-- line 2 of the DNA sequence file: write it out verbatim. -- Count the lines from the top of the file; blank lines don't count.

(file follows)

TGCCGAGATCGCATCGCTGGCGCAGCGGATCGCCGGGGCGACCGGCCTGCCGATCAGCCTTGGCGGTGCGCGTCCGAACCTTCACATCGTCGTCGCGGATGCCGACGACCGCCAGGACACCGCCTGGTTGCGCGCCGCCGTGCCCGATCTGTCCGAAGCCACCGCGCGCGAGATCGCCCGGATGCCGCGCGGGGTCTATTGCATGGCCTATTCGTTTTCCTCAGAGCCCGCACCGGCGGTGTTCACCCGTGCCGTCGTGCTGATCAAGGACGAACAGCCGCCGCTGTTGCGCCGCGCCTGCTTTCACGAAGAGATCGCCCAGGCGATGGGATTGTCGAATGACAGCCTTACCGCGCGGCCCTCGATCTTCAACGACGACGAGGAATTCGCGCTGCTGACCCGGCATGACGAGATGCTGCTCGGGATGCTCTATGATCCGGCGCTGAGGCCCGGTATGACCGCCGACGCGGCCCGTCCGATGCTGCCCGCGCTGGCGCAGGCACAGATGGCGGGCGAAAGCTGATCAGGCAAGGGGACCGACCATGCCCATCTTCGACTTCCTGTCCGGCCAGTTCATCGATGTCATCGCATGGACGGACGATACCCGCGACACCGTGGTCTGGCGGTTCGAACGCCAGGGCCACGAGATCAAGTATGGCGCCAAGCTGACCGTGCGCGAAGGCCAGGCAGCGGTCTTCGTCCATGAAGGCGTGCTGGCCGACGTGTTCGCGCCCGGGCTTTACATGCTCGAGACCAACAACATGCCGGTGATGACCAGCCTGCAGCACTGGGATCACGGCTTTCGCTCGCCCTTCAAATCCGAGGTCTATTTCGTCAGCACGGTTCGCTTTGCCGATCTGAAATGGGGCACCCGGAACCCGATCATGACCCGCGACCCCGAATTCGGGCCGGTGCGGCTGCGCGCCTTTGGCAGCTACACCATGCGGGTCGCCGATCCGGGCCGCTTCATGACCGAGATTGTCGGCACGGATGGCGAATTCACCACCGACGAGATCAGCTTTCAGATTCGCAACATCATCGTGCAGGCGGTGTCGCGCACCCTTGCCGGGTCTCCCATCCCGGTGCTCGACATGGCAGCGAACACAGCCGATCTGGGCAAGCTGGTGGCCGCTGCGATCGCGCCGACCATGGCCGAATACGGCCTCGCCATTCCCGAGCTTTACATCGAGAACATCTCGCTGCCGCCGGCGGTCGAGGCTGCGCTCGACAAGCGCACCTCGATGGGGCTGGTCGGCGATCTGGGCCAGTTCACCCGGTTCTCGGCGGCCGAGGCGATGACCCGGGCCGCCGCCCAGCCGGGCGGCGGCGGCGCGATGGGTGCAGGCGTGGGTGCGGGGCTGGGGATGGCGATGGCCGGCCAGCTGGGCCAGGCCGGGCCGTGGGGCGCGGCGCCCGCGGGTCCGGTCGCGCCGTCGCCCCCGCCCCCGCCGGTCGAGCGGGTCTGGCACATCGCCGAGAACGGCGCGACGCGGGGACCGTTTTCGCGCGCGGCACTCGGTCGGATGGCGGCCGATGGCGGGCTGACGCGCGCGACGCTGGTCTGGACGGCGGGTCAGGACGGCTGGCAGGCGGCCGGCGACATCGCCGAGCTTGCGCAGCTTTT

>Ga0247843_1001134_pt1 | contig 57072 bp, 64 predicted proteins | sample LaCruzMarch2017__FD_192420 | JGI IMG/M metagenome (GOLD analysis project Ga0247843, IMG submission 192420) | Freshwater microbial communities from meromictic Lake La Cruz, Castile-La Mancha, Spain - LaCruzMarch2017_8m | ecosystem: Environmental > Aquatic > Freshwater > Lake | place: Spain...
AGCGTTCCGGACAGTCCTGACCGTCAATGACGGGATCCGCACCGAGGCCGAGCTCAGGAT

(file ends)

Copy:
>Ga0247843_1001134_pt1 | contig 57072 bp, 64 predicted proteins | sample LaCruzMarch2017__FD_192420 | JGI IMG/M metagenome (GOLD analysis project Ga0247843, IMG submission 192420) | Freshwater microbial communities from meromictic Lake La Cruz, Castile-La Mancha, Spain - LaCruzMarch2017_8m | ecosystem: Environmental > Aquatic > Freshwater > Lake | place: Spain...